How much does it REALLY cost to study abroad?

Absolutley stunning! This photo says it all - and more.

The countdown begins – two months from today.
My flight departs from the Halifax Stanfield International Airport at 10:40 pm on August 20th,
and arrives at Incheon International Airport at 4:00am on August 22nd.

Halifax, I will miss you. I really will. 
The big-city feel, fused with the comfort and hospitality one would associate with a small town. Mind you, I’m only going for a year, but it’s the longest I will have ever been away from home.

But, as Halifax will be missed, I bet Seoul is going to be a breathtakingly beautiful place to explore and discover. The photos of the city can only say so much – I’m sure I will better understand and appreicate it’s complexity and charm when I have the chance to see  it with my own two eyes.

Now, onto the real point of this post – travelling may lead to unforgettable experiences, but if you’re thinking about participating in a student exchange, these are a few of the costs you should take into consideration.
 

Flight: One-way ($1000 – $1300 CAN) Round Trip ($1600-$2400 CAN) My suggestion? Go for the round trip. You can’t book your return flight a year in advance, but you can book it for 6 months from your departure date, and just call in and change it once you know your exact date of return. This change will only cost you $200.00 CAN – far cheaper than paying full price for two one-way tickets.

Health Insurance: $1.45 CAN/day ($530.00 CAN/yr)

Passport
: $87.00 CAN

Visa
: Single Entry ($55.00 CAN) or Multiple Entry ($88.00 CAN). Since you’re already travelling, it’s smart to get a multiple entry visa, as it’s cheaper, and on your breaks from classes, you will be tempted to check out the neighbouring countries – especially considering how cheap it is to fly in between Asian countries! Visit Japan or Thailand on your spring vacation, why not?!

Webcam and Microphone (Skype)
: Skype, the most amazing invention ever to grace our planet, allows you engage in online phone/video calls with people from all around the world, free of charge. With cheap webcams starting at about $24.00 CAN, you can communicate with potential families, roommates, landlords and friends, so that you can be sure you’ll have a roof over your head upon arrival.

Phrasebook/Travel Guide
: Personally, I recommend the Lonely Planet phrasebooks/travel guides, as they are the most informative and are decently priced. Depending on the size, the book prices vary, but you’re looking at an average of $12.00-$14.00 CAN for the phrasebooks and between $25.00-$30.00 CAN for the travel guides.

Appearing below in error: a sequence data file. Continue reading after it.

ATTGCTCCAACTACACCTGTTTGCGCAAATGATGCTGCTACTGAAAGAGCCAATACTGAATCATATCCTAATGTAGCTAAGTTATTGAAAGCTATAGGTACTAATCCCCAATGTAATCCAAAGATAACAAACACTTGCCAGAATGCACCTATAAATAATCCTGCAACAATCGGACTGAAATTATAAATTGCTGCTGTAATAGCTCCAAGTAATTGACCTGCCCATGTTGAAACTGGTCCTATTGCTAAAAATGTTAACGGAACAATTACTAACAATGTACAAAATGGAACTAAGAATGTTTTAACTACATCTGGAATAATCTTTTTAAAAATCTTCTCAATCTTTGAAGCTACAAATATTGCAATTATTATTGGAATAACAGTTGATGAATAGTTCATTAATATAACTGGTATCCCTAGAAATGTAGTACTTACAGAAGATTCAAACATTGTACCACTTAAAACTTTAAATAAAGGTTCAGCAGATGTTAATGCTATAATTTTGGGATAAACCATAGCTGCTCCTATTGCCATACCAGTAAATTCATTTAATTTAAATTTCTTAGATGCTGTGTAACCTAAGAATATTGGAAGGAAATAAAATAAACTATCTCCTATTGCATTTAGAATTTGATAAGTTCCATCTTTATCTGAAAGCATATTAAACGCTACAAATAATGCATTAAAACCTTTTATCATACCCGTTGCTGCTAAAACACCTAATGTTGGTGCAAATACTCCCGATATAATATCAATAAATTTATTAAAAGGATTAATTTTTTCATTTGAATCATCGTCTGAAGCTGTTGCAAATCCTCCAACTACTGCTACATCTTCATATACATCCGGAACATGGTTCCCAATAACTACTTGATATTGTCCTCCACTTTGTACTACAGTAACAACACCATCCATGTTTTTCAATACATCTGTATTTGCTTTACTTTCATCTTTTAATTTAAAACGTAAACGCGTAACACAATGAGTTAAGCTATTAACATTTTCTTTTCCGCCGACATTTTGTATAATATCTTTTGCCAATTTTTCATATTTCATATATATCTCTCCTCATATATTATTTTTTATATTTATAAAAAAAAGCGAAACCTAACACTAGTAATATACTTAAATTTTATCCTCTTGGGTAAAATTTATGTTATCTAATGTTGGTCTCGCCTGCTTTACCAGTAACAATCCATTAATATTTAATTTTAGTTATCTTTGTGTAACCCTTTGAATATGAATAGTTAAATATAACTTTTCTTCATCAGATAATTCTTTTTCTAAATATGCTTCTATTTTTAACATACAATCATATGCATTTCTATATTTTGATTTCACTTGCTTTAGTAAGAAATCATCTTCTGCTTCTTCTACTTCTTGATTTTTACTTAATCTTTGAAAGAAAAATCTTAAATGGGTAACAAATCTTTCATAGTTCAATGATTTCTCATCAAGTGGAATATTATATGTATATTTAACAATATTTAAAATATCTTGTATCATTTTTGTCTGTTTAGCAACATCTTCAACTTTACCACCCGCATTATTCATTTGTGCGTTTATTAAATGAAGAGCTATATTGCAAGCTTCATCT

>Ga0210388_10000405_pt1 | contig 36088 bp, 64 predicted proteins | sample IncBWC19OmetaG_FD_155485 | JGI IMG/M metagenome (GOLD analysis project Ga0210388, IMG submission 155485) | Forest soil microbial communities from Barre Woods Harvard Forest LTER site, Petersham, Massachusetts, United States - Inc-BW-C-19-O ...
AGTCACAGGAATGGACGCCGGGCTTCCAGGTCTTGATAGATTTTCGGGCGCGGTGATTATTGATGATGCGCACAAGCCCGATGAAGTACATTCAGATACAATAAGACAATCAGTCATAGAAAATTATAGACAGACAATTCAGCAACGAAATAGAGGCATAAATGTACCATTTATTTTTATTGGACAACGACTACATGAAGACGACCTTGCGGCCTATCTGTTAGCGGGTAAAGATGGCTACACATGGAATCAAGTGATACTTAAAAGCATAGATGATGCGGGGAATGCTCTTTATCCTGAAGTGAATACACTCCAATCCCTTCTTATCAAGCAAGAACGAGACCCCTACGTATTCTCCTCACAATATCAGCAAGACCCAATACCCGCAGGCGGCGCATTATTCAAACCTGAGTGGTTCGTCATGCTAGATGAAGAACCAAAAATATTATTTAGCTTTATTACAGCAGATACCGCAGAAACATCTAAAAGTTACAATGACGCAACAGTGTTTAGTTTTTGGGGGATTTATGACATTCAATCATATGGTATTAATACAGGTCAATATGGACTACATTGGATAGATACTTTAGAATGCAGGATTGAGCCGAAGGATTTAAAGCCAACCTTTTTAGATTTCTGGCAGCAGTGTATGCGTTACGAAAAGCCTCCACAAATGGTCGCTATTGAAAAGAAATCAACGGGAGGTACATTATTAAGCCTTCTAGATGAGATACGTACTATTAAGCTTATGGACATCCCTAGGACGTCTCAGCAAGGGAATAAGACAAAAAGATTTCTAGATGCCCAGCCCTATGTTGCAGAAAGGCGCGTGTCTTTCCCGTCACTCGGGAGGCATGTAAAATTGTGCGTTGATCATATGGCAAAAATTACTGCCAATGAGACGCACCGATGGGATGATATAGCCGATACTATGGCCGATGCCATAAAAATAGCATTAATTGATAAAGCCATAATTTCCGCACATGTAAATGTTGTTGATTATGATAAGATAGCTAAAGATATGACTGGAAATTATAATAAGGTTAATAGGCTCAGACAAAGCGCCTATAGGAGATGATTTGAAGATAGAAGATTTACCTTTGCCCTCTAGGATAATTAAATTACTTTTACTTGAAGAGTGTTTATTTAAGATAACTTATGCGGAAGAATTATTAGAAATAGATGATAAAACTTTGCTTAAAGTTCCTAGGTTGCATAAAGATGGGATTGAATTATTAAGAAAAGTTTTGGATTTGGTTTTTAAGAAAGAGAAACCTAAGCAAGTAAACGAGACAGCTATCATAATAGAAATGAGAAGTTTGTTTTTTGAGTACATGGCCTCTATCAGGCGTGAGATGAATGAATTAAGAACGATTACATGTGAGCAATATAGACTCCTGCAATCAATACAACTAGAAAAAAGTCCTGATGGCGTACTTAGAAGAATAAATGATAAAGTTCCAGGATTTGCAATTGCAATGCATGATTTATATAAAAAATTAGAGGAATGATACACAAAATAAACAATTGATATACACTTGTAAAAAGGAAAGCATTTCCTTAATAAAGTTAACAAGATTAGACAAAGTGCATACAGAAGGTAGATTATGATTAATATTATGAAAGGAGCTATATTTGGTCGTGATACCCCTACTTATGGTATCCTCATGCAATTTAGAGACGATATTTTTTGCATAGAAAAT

Housing Costs
: Rent in Seoul, for example, can start at about $250.00 CAN per month and continues to go up depending on your location. Most of the cheaper places are student housing units, that while afforable, probably aren’t as comfortable, or as spacious as some of the living quarters we might be used to in Canada. So far, it seems that most homestay families seem to be charging between $350.00-$500.00 CAN, but once again, that all depends on the family.

Residence
: If you decide to live in residence, you will first need to pay the $215.00 CAN residence deposit, and you will likely be looking at around $250.00 – $500.00 CAN a month, depending on how many roommates you want, and how much privacy you’re hoping to get.

Proof of Self-Support during visit
: Minimum $10,000 CAN showing in your bank account or line of credit. This may not be possible for all students, so it is common that parents will use their bank accounts to show the Consolate General of the Republic of Korea (for example), that you are able to support yourself in case of emergency.

5000KRW (Korean Won) = $5.00CAN

*Costs will vary depending on the individuals financial situation and specific exchange country – these are just ballpark estimates if you were travelling to Asia from Canada*

 

So, that’s  the somewhat “brief” runthrough of some of the costs that I have been faced with, and that you may come across should you decide to study abroad. It is an expensive process, but think about it this way – at least you’re putting your hard-earned money toward experiences and memories that will last a lifetime – instead of fancy materialistic things, that will eventually wear out!

A must-have: Lonely Planet Phrasebook
 
 

 

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